I have a friend who owns a business that attracts many kids. All day long she listens to them talk, and the conversations have inspired her to tell her son and his friends, Mean is not funny. She harps on this point like a broken record, repeating it every time they laugh at a joke that’s funny at someone’s expense.
Mean is not funny. Mean is not funny. It’s a catchy phrase that can help individuals decide what is appropriate humor and what is not.
People often talk about how mean kids are today, and in many ways it’s true. I hear stories all the time about the biting remarks made at every age and kids having breakdowns at home after getting teased at school.
Moms of teenagers often express concern over the way that age group talks to each other – how even “friends” use sarcasm they think is funny but is actually hurtful.
The truth about this culture shaping our kids, however, is that it reflects adult culture. We grown-ups set the bar, and quite frankly, we’ve failed them as role models.
In a world where adults will say anything to get a laugh – in person or online – and hear praise if they’re funny, it logically follows that kids will do the same.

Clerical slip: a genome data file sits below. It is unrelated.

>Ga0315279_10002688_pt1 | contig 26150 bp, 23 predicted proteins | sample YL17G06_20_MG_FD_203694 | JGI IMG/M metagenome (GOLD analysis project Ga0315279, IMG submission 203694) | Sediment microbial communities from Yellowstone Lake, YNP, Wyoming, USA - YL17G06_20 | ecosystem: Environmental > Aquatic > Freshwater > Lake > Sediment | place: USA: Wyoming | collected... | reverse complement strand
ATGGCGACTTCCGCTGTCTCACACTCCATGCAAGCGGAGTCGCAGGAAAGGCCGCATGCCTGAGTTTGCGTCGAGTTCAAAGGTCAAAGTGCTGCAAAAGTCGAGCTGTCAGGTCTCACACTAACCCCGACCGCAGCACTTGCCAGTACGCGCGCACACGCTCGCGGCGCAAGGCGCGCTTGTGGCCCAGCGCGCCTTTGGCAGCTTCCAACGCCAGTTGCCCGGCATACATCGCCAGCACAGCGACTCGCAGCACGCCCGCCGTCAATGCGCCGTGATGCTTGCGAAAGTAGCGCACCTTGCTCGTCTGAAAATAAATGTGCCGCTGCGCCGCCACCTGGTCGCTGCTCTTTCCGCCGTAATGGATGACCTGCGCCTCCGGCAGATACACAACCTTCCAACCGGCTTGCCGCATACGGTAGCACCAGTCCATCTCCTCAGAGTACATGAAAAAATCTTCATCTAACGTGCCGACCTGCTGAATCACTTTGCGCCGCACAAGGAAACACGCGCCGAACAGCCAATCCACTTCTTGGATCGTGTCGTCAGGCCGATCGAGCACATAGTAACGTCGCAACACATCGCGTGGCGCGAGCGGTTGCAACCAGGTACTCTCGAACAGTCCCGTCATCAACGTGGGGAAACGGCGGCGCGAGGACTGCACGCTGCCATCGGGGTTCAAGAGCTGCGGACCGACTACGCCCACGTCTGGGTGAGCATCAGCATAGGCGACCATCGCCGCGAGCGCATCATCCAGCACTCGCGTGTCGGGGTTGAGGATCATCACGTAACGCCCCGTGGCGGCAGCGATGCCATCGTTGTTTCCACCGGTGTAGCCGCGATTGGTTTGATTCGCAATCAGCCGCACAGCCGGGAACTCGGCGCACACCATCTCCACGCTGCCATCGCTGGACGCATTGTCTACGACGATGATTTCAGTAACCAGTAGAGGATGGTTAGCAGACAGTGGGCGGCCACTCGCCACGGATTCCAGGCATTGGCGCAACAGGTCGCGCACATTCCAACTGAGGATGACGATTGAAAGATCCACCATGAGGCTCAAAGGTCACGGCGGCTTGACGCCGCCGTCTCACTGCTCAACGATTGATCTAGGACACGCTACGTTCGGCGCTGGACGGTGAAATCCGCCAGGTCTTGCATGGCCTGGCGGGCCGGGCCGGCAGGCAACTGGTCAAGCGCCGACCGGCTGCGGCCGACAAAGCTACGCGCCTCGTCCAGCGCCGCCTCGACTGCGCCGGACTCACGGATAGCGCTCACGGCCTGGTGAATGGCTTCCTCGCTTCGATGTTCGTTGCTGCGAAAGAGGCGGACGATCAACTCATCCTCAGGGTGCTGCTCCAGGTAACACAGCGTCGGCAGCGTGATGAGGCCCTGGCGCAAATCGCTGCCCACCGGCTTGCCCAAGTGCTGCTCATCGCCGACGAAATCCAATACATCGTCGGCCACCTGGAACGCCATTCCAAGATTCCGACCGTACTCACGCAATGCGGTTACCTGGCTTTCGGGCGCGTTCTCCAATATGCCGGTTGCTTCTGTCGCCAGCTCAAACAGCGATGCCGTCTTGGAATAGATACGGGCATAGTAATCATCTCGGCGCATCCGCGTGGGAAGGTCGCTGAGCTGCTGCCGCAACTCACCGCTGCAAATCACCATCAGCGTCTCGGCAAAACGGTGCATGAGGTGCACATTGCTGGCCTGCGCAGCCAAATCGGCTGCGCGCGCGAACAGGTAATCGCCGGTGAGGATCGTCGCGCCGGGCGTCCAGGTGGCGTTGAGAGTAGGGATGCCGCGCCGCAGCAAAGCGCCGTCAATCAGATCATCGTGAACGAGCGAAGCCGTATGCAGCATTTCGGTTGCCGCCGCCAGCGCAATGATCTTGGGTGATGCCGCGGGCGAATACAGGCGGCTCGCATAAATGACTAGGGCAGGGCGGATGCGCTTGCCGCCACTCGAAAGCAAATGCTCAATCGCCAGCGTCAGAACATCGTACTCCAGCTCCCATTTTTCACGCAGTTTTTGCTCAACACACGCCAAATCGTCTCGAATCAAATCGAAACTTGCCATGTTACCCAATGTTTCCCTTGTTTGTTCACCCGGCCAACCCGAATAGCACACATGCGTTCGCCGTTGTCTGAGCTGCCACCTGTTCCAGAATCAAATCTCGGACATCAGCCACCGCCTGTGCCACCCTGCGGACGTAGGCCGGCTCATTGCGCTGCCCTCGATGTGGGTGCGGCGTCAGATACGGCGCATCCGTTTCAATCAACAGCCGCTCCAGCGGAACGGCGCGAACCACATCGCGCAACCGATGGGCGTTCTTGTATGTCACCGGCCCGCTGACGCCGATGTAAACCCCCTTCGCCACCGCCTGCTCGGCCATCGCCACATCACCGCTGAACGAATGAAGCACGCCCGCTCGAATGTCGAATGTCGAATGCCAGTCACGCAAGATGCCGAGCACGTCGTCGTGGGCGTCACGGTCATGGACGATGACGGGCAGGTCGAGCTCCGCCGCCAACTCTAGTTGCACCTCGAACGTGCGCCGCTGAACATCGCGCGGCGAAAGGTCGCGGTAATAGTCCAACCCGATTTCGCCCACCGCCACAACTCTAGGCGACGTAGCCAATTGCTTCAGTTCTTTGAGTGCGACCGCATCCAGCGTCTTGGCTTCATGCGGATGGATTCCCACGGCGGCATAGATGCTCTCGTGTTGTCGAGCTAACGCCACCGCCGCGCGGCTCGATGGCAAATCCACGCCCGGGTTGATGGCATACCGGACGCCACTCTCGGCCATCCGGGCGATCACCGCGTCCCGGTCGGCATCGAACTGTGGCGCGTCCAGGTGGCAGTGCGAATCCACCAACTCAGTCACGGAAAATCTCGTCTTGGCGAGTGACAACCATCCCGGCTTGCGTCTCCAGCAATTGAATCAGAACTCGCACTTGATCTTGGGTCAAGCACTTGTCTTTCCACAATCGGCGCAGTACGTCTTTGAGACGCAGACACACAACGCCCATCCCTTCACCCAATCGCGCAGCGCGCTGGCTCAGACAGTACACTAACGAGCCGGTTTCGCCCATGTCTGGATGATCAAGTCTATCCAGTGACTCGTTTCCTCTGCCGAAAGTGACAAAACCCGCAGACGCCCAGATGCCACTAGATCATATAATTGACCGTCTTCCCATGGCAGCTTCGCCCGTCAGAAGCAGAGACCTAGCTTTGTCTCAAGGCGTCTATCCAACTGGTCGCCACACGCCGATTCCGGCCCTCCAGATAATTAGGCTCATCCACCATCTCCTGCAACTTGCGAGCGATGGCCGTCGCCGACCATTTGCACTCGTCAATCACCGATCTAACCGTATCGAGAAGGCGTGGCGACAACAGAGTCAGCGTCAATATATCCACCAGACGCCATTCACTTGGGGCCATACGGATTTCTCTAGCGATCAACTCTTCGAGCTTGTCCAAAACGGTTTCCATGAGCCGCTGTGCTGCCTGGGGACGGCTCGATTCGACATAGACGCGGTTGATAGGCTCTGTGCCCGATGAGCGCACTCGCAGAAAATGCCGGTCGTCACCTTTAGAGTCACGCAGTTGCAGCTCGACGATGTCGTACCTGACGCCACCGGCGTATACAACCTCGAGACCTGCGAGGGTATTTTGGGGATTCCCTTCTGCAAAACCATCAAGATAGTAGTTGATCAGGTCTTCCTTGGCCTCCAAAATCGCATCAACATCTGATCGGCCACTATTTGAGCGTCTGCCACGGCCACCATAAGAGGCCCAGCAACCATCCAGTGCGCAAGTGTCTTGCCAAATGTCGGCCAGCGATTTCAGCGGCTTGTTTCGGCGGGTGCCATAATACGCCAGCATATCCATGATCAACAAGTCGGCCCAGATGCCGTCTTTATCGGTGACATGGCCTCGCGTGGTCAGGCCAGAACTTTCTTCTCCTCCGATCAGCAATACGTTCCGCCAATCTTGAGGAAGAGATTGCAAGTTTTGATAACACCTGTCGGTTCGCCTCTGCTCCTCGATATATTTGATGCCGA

To expect better from our kids, we must first expect better of ourselves – and consider the example we set in what we celebrate, laugh at, and consider good entertainment.
Mean is not funny because it comes at someone’s expense. It points an unwanted spotlight as the jester holds court. Many hurtful remarks come from people trying to be funny. People who get sarcasm terribly wrong and hit someone below the belt.
The Internet gives us new ways to be kind and new ways to be mean. We can laugh at insulting jokes and not feel guilty because we don’t know the victim or see their reaction. We can forget there’s a real human being with a target on their chest.
Obviously, mean humor online hurts victims, but it can also hurt the jokesters. One offhanded joke made in poor taste is all it takes to wreck the jokester’s reputation and turn the Internet against them.